(KAIT/TALK BUSINESS & POLITICS) - The debate over a bill to repeal the Affordable Care Act heads to the U. S. House of Representatives Thursday with one of about two dozen Republicans said to be opposed to the bill, saying that he has major questions about the bill.
"I'm not for it right now, and so far I haven't seen any of the changes that will compel me to change that vote at this point in time," Rep. Rick Crawford, R-Jonesboro, told content partner Talk Business & Politics in an interview set to air Sunday.
Crawford said his concerns over the repeal bill, called the American Health Care Act, centered around policy and how the bill got to Capitol Hill.
On policy, Crawford said the bill missed several key objectives.
"My constituents want health care reform that eliminates failed policy and starts from scratch. The AHCA makes several key changes, but ultimately the bill maintains Obamacare's overall structure and approach, an approach that cements the federal government's role in health insurance. I'm also concerned that the refundable tax credit essentially creates a new entitlement program, and at a point when we're $20 trillion dollars in debt and facing interest rate increases, I don't want to engage in another entitlement program that exacerbates the problem. Ultimately, I'm not convinced that the ACHA addresses the core problems of health care access and rising premiums and deductibles," Crawford said.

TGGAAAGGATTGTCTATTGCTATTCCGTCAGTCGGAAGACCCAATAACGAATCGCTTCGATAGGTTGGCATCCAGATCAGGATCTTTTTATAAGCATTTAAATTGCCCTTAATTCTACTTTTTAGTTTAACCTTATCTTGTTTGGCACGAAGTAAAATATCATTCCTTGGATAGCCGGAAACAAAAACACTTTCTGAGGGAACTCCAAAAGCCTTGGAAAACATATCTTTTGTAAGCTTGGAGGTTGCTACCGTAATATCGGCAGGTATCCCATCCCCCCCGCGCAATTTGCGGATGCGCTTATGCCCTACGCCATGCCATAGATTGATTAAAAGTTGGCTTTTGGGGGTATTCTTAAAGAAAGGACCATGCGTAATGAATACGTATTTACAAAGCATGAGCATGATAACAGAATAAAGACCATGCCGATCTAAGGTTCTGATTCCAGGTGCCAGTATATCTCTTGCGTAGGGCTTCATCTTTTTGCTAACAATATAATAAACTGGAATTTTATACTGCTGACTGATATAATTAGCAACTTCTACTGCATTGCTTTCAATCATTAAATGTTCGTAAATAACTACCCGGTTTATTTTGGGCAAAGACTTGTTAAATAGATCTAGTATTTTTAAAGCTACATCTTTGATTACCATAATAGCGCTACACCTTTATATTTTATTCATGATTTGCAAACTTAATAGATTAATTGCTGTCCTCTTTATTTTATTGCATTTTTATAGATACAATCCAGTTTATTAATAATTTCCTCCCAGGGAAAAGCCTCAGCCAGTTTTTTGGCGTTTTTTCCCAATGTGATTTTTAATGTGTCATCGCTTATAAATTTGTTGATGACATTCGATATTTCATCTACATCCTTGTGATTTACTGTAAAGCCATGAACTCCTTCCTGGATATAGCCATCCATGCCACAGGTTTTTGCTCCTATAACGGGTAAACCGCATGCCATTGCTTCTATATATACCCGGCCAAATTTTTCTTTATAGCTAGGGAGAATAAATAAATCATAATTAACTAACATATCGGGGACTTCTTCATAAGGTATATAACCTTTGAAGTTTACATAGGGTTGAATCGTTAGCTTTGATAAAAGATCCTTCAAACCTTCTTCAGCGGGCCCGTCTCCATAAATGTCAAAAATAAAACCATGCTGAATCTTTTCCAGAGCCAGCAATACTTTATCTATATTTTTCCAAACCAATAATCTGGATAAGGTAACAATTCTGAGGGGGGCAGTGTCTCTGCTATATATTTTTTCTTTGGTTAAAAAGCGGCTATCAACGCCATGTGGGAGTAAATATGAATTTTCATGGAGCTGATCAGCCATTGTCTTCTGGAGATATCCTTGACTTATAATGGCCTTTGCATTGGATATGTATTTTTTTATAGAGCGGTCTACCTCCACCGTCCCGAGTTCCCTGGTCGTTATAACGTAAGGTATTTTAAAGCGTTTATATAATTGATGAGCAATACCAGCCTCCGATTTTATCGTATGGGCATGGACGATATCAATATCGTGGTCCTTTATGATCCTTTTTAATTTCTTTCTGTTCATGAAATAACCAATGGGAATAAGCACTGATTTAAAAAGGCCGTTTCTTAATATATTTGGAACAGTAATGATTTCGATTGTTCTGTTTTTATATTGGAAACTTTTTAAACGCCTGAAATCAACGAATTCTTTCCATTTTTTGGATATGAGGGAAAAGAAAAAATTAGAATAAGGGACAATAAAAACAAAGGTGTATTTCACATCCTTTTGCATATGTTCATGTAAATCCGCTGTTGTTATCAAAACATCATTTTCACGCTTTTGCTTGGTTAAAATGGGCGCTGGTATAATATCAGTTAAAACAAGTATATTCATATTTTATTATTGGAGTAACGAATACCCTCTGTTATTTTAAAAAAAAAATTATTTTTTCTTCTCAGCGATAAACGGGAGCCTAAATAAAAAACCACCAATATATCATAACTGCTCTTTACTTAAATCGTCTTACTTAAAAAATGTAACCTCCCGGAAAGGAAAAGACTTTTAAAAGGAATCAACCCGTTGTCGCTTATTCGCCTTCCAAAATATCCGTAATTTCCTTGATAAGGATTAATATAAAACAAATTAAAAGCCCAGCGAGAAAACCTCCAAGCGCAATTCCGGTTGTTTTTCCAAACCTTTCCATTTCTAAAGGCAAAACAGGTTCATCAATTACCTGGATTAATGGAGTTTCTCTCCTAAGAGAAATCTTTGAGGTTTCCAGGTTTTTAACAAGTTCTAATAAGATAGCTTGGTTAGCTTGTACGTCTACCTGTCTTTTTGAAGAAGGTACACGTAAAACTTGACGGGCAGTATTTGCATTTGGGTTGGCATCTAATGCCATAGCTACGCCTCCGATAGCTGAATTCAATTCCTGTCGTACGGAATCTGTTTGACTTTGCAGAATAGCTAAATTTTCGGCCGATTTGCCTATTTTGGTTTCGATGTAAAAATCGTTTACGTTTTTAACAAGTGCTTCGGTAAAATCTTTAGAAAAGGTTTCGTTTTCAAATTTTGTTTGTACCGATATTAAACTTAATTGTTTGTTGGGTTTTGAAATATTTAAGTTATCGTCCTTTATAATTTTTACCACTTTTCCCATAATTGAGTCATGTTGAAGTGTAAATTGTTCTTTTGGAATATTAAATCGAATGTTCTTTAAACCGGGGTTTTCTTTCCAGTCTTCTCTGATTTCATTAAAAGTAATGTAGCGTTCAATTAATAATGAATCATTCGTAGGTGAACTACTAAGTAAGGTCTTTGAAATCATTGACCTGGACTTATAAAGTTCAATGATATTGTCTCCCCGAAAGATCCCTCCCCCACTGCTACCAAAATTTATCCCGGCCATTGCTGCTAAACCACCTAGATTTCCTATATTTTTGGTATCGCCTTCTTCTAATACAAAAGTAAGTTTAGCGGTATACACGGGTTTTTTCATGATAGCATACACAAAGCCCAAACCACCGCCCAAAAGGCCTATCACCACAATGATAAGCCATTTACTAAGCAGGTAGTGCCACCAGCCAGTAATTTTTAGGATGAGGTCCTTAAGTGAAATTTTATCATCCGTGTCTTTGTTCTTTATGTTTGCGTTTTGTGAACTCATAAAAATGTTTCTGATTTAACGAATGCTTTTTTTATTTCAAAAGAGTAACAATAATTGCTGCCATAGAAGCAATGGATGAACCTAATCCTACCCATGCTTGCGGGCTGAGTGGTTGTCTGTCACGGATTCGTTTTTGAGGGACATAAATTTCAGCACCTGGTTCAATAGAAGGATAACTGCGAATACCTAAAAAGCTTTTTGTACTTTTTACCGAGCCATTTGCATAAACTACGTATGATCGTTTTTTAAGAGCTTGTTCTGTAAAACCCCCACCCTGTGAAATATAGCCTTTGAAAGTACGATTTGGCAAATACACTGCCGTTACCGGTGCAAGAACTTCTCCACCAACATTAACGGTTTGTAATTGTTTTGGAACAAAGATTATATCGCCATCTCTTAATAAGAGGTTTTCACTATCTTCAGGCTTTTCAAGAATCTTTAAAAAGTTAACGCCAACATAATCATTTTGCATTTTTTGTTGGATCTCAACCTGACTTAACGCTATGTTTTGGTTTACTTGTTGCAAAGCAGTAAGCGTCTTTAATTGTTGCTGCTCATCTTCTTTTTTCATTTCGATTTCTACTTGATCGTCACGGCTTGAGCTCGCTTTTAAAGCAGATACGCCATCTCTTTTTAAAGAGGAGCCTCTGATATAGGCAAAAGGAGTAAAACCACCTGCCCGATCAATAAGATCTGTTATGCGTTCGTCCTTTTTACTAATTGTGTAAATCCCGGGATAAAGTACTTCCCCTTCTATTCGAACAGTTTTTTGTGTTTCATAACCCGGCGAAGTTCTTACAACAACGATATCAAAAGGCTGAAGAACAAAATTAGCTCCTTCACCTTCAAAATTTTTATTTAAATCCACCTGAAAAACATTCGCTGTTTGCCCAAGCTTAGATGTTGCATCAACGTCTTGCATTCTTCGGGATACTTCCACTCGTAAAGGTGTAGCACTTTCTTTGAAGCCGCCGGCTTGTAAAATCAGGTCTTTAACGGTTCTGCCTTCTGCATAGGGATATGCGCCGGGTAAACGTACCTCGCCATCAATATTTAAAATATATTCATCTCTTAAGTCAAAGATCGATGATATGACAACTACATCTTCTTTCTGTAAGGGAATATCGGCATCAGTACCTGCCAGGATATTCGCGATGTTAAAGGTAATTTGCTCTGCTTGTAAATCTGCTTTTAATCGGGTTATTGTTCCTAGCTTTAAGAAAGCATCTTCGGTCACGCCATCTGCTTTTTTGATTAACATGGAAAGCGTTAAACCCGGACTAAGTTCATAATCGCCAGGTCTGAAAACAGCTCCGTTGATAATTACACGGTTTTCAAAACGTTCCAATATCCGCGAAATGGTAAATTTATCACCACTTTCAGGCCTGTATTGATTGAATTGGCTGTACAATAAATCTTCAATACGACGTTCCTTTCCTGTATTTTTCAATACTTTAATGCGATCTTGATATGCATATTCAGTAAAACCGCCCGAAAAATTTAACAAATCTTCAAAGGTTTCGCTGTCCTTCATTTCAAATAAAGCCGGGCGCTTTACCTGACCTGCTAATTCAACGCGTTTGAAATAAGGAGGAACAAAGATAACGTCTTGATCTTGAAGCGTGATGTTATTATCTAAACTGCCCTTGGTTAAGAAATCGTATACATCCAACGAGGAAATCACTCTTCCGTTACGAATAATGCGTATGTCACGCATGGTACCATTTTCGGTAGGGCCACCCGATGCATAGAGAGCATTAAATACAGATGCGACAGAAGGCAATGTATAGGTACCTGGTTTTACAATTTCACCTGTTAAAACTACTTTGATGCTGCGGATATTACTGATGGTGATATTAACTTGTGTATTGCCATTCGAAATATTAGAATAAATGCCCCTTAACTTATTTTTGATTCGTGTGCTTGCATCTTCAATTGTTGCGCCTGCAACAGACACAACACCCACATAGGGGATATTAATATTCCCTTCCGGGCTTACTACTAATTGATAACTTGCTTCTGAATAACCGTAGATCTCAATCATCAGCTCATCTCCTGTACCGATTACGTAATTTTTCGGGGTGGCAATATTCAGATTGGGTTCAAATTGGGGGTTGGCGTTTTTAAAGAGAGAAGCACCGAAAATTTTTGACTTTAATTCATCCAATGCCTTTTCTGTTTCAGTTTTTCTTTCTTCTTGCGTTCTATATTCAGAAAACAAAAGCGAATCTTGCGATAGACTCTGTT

On the bill moving through Congress, Crawford said the bill followed an unworkable path.
"I think we kind of missed the mark possibly on how we got started on this deal," Crawford said in the interview.
Crawford said he believes the Trump administration should have gotten rid of federal Health and Human Services regulations first before bringing the bill to Congress as part of a reconciliation bill, Talk Business & Politics reported.
Under congressional rules, a bill can be approved by a simple majority in the House and Senate under reconciliation. Crawford said under the reconciliation process, lawmakers could create a better bill.
"Probably, the better approach from my perspective would have been for the House and the Senate to work in concert, recognizing we're going to initiate this legislation in the House based on what the Senate believes they can pass through reconciliation, then add on to it," Crawford said.
The bill is set for a vote in the House on Thursday.
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